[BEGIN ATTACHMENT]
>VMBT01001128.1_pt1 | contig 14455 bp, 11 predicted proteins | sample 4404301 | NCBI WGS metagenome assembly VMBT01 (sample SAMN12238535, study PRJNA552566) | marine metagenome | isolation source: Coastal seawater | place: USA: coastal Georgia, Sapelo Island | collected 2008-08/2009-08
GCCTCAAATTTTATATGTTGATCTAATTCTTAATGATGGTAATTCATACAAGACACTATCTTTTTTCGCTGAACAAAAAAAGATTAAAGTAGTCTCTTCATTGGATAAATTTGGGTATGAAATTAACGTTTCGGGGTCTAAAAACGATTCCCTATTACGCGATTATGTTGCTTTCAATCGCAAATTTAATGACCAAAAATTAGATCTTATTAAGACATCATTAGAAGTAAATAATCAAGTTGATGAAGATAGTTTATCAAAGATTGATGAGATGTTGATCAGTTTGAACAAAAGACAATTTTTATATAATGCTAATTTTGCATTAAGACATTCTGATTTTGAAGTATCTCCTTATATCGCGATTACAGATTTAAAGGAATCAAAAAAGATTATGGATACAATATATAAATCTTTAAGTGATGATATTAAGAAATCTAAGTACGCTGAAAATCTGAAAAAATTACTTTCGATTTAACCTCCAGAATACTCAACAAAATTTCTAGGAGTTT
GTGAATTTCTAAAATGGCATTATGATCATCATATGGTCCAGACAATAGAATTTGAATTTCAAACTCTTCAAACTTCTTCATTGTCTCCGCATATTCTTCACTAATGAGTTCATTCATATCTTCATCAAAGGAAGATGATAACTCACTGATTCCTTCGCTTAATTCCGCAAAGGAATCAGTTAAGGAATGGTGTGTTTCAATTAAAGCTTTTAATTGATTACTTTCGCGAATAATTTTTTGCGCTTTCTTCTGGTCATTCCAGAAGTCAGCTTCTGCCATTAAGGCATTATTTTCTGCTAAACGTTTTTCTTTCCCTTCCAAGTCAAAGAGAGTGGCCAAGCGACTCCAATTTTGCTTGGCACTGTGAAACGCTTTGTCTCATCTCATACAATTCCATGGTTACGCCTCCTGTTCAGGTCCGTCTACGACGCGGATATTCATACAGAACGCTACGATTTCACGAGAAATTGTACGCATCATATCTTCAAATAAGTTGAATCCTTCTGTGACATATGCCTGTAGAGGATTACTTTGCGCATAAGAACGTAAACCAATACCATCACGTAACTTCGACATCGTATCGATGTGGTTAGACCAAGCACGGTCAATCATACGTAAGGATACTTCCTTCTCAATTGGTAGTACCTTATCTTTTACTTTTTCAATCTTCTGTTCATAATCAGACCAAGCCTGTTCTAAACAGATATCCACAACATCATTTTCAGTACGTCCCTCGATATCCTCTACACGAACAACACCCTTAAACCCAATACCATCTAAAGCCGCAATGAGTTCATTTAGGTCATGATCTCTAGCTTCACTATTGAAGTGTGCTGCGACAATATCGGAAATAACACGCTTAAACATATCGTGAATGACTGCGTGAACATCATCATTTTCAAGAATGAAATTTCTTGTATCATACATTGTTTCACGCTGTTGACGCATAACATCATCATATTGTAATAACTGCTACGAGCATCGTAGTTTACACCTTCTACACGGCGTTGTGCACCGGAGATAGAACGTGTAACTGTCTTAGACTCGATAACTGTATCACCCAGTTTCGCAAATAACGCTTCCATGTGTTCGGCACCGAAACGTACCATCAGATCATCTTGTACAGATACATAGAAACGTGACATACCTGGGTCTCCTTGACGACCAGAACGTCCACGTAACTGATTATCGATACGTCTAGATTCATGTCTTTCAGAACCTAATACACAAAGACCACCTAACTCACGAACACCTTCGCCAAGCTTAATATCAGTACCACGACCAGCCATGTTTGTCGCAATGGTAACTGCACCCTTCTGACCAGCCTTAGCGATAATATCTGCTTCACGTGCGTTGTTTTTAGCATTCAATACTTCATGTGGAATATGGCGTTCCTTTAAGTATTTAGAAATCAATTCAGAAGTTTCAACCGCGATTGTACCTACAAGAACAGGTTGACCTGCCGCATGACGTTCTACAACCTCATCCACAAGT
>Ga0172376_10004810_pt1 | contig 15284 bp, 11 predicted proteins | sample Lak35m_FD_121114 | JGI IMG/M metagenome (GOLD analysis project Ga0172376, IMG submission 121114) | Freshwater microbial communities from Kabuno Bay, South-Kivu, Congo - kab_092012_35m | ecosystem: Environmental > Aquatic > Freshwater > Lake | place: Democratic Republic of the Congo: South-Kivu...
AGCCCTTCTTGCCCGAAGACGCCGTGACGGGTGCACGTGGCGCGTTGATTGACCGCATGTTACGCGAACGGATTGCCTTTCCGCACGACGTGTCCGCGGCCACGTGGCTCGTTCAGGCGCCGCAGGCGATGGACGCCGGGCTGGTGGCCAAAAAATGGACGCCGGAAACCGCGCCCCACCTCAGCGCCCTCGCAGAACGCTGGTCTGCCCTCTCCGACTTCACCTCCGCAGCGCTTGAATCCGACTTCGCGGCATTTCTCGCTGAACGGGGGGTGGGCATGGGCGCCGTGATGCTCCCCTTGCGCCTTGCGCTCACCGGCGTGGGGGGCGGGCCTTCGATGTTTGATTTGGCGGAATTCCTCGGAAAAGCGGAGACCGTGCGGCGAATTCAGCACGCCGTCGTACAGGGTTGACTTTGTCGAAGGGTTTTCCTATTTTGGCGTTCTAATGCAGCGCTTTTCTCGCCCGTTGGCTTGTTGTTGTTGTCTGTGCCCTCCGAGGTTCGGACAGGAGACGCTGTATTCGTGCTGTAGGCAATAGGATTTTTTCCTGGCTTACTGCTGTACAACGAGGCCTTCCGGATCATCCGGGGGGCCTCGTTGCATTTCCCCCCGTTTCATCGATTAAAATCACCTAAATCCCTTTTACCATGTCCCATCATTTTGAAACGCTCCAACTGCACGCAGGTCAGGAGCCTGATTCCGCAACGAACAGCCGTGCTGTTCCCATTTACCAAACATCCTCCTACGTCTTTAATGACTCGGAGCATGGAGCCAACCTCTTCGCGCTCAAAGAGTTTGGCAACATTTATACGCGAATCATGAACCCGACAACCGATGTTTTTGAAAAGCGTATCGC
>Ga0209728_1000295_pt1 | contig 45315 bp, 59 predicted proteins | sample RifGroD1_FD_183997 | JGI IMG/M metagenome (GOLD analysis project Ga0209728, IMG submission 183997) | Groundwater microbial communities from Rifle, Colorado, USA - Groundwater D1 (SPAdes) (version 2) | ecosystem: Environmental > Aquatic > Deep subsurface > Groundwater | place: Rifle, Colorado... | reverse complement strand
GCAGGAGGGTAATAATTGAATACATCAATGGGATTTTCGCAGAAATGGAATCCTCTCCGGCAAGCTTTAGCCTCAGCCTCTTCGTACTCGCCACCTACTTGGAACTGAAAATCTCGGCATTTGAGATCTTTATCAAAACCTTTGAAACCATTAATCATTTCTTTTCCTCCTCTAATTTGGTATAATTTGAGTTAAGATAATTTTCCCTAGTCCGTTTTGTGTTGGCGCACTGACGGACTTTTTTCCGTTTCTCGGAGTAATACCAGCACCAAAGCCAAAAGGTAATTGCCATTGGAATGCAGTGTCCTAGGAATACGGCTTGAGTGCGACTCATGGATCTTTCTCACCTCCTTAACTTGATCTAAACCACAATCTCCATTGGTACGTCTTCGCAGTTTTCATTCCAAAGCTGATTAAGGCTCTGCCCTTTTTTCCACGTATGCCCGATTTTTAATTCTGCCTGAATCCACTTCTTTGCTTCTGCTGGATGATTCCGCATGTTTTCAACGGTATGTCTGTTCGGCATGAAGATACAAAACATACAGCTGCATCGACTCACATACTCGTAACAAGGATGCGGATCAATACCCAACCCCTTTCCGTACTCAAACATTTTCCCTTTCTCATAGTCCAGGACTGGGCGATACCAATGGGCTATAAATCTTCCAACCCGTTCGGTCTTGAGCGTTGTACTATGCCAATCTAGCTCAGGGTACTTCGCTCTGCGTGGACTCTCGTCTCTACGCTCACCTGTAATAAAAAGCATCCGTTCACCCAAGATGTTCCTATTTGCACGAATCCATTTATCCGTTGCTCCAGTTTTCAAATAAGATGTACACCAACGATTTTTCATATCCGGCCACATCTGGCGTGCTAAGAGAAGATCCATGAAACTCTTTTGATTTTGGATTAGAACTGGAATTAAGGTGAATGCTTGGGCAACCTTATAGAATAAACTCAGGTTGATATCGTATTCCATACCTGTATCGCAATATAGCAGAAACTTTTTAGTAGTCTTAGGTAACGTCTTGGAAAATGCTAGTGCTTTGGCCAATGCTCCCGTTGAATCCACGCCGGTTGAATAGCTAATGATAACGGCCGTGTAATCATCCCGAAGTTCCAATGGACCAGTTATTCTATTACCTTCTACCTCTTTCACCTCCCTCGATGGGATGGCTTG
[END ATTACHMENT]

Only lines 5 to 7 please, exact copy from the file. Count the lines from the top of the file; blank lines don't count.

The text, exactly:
AGCCCTTCTTGCCCGAAGACGCCGTGACGGGTGCACGTGGCGCGTTGATTGACCGCATGTTACGCGAACGGATTGCCTTTCCGCACGACGTGTCCGCGGCCACGTGGCTCGTTCAGGCGCCGCAGGCGATGGACGCCGGGCTGGTGGCCAAAAAATGGACGCCGGAAACCGCGCCCCACCTCAGCGCCCTCGCAGAACGCTGGTCTGCCCTCTCCGACTTCACCTCCGCAGCGCTTGAATCCGACTTCGCGGCATTTCTCGCTGAACGGGGGGTGGGCATGGGCGCCGTGATGCTCCCCTTGCGCCTTGCGCTCACCGGCGTGGGGGGCGGGCCTTCGATGTTTGATTTGGCGGAATTCCTCGGAAAAGCGGAGACCGTGCGGCGAATTCAGCACGCCGTCGTACAGGGTTGACTTTGTCGAAGGGTTTTCCTATTTTGGCGTTCTAATGCAGCGCTTTTCTCGCCCGTTGGCTTGTTGTTGTTGTCTGTGCCCTCCGAGGTTCGGACAGGAGACGCTGTATTCGTGCTGTAGGCAATAGGATTTTTTCCTGGCTTACTGCTGTACAACGAGGCCTTCCGGATCATCCGGGGGGCCTCGTTGCATTTCCCCCCGTTTCATCGATTAAAATCACCTAAATCCCTTTTACCATGTCCCATCATTTTGAAACGCTCCAACTGCACGCAGGTCAGGAGCCTGATTCCGCAACGAACAGCCGTGCTGTTCCCATTTACCAAACATCCTCCTACGTCTTTAATGACTCGGAGCATGGAGCCAACCTCTTCGCGCTCAAAGAGTTTGGCAACATTTATACGCGAATCATGAACCCGACAACCGATGTTTTTGAAAAGCGTATCGC
>Ga0209728_1000295_pt1 | contig 45315 bp, 59 predicted proteins | sample RifGroD1_FD_183997 | JGI IMG/M metagenome (GOLD analysis project Ga0209728, IMG submission 183997) | Groundwater microbial communities from Rifle, Colorado, USA - Groundwater D1 (SPAdes) (version 2) | ecosystem: Environmental > Aquatic > Deep subsurface > Groundwater | place: Rifle, Colorado... | reverse complement strand
GCAGGAGGGTAATAATTGAATACATCAATGGGATTTTCGCAGAAATGGAATCCTCTCCGGCAAGCTTTAGCCTCAGCCTCTTCGTACTCGCCACCTACTTGGAACTGAAAATCTCGGCATTTGAGATCTTTATCAAAACCTTTGAAACCATTAATCATTTCTTTTCCTCCTCTAATTTGGTATAATTTGAGTTAAGATAATTTTCCCTAGTCCGTTTTGTGTTGGCGCACTGACGGACTTTTTTCCGTTTCTCGGAGTAATACCAGCACCAAAGCCAAAAGGTAATTGCCATTGGAATGCAGTGTCCTAGGAATACGGCTTGAGTGCGACTCATGGATCTTTCTCACCTCCTTAACTTGATCTAAACCACAATCTCCATTGGTACGTCTTCGCAGTTTTCATTCCAAAGCTGATTAAGGCTCTGCCCTTTTTTCCACGTATGCCCGATTTTTAATTCTGCCTGAATCCACTTCTTTGCTTCTGCTGGATGATTCCGCATGTTTTCAACGGTATGTCTGTTCGGCATGAAGATACAAAACATACAGCTGCATCGACTCACATACTCGTAACAAGGATGCGGATCAATACCCAACCCCTTTCCGTACTCAAACATTTTCCCTTTCTCATAGTCCAGGACTGGGCGATACCAATGGGCTATAAATCTTCCAACCCGTTCGGTCTTGAGCGTTGTACTATGCCAATCTAGCTCAGGGTACTTCGCTCTGCGTGGACTCTCGTCTCTACGCTCACCTGTAATAAAAAGCATCCGTTCACCCAAGATGTTCCTATTTGCACGAATCCATTTATCCGTTGCTCCAGTTTTCAAATAAGATGTACACCAACGATTTTTCATATCCGGCCACATCTGGCGTGCTAAGAGAAGATCCATGAAACTCTTTTGATTTTGGATTAGAACTGGAATTAAGGTGAATGCTTGGGCAACCTTATAGAATAAACTCAGGTTGATATCGTATTCCATACCTGTATCGCAATATAGCAGAAACTTTTTAGTAGTCTTAGGTAACGTCTTGGAAAATGCTAGTGCTTTGGCCAATGCTCCCGTTGAATCCACGCCGGTTGAATAGCTAATGATAACGGCCGTGTAATCATCCCGAAGTTCCAATGGACCAGTTATTCTATTACCTTCTACCTCTTTCACCTCCCTCGATGGGATGGCTTG